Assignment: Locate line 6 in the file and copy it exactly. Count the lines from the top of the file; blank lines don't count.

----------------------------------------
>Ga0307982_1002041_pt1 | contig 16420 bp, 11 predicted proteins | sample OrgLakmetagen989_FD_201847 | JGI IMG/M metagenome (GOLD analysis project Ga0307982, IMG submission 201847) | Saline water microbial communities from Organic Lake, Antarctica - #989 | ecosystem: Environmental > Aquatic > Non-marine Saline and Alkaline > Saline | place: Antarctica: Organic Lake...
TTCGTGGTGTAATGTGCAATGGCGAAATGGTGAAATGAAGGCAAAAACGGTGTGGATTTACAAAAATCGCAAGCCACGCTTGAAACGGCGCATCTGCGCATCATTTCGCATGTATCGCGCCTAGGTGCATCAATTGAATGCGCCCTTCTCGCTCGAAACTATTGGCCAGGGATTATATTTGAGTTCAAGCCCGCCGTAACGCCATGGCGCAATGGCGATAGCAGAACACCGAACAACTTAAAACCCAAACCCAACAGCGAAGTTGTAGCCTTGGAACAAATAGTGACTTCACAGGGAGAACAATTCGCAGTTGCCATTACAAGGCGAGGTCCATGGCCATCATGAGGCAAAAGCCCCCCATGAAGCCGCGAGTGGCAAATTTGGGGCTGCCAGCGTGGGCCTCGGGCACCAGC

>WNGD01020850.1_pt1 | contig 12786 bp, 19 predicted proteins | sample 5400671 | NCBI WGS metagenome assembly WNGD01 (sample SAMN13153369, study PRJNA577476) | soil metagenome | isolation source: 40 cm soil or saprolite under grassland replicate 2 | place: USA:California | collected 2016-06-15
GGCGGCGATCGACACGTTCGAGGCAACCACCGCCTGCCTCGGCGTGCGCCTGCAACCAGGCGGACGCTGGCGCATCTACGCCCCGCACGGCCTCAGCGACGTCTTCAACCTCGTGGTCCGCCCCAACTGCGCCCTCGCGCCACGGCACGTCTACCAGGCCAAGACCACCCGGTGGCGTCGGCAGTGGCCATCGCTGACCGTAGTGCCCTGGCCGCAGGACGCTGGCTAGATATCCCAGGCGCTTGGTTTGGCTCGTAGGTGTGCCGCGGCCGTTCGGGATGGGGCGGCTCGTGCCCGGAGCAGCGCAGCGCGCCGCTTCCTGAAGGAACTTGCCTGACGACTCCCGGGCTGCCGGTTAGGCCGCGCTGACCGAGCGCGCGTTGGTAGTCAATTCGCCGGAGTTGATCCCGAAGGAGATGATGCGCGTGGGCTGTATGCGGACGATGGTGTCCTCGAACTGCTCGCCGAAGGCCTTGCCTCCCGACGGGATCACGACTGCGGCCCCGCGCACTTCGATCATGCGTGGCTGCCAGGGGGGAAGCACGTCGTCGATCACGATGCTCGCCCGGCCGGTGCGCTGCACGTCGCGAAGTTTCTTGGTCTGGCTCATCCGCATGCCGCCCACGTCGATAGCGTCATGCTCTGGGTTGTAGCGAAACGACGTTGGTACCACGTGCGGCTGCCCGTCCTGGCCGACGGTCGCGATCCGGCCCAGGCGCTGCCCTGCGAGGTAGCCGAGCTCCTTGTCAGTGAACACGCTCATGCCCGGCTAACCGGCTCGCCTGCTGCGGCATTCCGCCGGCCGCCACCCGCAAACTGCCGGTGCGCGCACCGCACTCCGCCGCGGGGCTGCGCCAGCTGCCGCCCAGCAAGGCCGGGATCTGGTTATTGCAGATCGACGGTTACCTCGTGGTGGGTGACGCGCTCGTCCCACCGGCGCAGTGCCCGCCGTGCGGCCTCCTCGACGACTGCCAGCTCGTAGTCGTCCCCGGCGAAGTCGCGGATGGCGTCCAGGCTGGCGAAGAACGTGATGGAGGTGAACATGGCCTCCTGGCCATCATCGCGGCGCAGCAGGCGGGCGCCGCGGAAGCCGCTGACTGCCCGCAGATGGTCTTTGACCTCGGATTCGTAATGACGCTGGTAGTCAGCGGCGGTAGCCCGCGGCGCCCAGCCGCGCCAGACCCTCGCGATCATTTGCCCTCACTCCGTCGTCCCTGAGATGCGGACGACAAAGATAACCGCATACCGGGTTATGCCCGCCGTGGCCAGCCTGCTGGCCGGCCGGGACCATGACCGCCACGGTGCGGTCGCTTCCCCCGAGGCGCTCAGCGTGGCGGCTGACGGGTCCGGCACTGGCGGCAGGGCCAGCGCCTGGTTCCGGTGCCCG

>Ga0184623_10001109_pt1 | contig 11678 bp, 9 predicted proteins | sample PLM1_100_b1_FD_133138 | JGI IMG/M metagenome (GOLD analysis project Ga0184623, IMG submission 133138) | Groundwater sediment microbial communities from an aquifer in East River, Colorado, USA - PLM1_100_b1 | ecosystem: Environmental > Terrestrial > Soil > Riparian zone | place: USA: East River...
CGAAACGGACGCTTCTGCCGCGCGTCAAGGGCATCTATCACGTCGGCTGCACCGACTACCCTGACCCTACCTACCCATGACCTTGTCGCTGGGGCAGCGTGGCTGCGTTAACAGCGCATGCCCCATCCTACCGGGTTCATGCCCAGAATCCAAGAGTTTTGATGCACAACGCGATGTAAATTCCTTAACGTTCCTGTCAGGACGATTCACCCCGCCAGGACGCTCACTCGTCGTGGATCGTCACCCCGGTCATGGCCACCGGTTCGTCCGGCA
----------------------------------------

CGAAACGGACGCTTCTGCCGCGCGTCAAGGGCATCTATCACGTCGGCTGCACCGACTACCCTGACCCTACCTACCCATGACCTTGTCGCTGGGGCAGCGTGGCTGCGTTAACAGCGCATGCCCCATCCTACCGGGTTCATGCCCAGAATCCAAGAGTTTTGATGCACAACGCGATGTAAATTCCTTAACGTTCCTGTCAGGACGATTCACCCCGCCAGGACGCTCACTCGTCGTGGATCGTCACCCCGGTCATGGCCACCGGTTCGTCCGGCA